January 30, 2014
AND HE REJECTED THE IDEA:
Pete Seeger: A Mean-Spirited and Vengeful Recollection (Spengler, January 29th, 2014, PJ Media)
The notion of folk music he espoused was a put-on from beginning to end.There is no such thing as an American "folk." We are a people summoned to these shores by an idea, not common ties of blood and culture. There is folk music in America where pockets of ethnicity resisted assimilation: African-American blues, for example, or the English songs frozen in amber in white Appalachia. That is why the best American popular music always came from black sources, performed either by black musicians or white emulators from George Gershwin on down.Seeger's (and Guthrie's) notion of folk music had less to do with actual American sources than with a Communist-inspired Yankee version of Proletkult. The highly personalized style of a Robert Johnson and other Delta bluesmen didn't belong in the organizing handbook of the "folk" exponents who grew up in the Communist Party's failed efforts to control the trade union movement of the 1940s. The music of the American people grew out of their churches. Their instrument was the piano, not the guitar, and their style was harmonized singing of religious texts rather than the nasal wailing that Guthrie made famous. Seeger, the son of an academic musicologist and a classical violinist, was no mountain primitive, but a slick commercializer of "folk" themes with a nasty political agenda. His capacity to apologize for the brutalities of Communist regimes -- including their repression of their own "folksingers" -- remained undiminished with age, as David Graham reported in the Atlantic.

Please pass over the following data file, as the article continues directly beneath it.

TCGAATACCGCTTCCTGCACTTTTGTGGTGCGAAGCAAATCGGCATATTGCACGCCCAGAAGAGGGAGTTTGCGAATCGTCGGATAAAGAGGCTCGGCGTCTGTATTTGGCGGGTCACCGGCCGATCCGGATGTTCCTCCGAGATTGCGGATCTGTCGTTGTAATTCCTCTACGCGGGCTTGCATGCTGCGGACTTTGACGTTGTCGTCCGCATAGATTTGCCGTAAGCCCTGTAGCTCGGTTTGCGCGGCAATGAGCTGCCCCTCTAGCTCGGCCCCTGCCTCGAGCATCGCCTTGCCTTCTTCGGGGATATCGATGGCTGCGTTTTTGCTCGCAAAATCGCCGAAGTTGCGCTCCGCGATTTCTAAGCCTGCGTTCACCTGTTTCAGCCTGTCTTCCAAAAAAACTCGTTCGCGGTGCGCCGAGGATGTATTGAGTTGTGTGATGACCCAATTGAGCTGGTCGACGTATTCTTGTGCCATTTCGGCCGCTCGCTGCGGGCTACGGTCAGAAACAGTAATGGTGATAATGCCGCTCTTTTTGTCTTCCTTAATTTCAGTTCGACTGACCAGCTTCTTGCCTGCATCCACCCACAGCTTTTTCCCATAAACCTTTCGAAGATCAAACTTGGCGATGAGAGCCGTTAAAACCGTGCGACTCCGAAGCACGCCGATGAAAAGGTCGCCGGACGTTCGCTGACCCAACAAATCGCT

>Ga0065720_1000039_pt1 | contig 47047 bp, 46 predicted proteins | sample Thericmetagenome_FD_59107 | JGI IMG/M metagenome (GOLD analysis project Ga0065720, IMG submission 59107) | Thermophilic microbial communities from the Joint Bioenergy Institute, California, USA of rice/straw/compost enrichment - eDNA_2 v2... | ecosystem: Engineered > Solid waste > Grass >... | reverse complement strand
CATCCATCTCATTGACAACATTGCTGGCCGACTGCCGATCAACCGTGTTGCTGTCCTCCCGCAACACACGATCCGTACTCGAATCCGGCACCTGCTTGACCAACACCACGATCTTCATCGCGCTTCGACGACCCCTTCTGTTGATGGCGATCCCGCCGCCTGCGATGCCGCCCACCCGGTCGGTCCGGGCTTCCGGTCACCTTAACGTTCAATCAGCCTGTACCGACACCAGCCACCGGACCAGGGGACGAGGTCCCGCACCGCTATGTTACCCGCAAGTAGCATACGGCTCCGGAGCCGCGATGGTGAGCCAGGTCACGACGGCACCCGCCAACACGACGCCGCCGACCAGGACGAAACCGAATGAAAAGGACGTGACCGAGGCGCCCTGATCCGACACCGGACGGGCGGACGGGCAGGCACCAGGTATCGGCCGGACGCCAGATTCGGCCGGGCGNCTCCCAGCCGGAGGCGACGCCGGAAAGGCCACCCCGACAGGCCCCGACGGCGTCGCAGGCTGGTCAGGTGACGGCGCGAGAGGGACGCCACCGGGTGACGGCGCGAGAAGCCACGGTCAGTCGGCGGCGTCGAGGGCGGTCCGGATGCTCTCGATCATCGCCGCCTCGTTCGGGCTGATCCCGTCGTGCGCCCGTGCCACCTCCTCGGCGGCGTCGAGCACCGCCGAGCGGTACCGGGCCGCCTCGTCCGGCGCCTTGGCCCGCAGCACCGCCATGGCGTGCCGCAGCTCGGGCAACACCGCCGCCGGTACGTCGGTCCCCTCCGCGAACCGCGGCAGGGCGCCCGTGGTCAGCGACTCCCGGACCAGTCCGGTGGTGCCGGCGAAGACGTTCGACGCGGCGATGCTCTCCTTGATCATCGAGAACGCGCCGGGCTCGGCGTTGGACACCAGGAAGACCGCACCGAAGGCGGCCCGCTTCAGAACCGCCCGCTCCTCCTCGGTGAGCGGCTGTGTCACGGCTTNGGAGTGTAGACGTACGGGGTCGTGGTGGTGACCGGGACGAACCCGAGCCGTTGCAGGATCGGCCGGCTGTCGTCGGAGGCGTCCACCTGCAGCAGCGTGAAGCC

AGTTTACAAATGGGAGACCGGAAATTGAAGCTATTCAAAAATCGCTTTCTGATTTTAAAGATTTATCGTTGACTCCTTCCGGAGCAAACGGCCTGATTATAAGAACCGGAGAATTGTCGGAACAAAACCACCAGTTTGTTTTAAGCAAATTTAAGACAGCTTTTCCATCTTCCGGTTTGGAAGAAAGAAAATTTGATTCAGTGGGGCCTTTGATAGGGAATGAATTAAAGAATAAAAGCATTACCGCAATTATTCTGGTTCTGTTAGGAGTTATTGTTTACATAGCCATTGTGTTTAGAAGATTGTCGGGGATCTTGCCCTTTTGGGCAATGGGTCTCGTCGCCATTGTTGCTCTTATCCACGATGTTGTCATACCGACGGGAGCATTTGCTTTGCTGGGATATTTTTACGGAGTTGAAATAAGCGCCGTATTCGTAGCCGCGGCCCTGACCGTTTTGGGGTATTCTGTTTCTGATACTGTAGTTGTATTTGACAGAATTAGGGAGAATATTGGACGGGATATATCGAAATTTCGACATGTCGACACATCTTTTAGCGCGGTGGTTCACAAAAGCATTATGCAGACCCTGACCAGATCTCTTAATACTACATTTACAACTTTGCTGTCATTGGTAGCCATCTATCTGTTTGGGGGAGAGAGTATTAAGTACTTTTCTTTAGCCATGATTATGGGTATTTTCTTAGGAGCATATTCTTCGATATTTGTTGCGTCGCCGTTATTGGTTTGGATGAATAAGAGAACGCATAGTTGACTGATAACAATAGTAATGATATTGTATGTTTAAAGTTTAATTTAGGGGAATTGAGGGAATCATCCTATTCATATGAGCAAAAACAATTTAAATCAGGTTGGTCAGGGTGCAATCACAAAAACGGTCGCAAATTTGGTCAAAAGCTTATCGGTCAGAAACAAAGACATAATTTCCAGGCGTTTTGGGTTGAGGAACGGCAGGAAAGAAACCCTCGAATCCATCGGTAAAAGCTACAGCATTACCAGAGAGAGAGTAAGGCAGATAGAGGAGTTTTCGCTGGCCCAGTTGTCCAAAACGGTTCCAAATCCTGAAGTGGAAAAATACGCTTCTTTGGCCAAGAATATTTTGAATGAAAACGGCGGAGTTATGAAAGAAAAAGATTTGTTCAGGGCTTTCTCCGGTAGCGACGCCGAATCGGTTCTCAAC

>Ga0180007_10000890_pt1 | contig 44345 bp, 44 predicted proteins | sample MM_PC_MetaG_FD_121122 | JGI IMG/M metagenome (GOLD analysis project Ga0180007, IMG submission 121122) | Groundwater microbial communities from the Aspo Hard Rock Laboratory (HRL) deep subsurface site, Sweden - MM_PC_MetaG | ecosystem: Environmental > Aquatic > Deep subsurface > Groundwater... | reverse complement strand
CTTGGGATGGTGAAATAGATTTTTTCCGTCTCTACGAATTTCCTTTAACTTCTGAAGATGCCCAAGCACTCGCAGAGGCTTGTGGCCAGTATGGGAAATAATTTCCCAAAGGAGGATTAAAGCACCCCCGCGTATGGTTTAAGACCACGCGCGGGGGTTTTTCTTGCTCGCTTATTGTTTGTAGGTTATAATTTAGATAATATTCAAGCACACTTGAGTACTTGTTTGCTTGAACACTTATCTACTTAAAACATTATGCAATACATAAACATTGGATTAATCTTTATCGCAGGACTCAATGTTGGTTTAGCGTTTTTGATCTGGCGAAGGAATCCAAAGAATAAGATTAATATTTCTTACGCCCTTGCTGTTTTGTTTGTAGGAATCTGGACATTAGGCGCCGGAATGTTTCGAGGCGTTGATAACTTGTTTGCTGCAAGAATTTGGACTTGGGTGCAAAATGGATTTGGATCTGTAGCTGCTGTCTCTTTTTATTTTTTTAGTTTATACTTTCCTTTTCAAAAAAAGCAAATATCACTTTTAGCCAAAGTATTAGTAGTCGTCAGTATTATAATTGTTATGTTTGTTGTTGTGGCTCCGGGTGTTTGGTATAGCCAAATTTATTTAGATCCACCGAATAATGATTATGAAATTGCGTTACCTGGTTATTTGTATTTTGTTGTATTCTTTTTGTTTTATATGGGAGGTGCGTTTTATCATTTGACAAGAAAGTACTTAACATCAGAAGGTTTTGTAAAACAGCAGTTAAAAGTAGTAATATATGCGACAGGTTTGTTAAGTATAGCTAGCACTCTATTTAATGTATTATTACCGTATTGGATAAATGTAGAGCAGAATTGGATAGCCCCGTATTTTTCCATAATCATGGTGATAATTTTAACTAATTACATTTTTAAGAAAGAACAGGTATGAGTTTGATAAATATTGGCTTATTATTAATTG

Posted by Orrin Judd at January 30, 2014 2:19 PM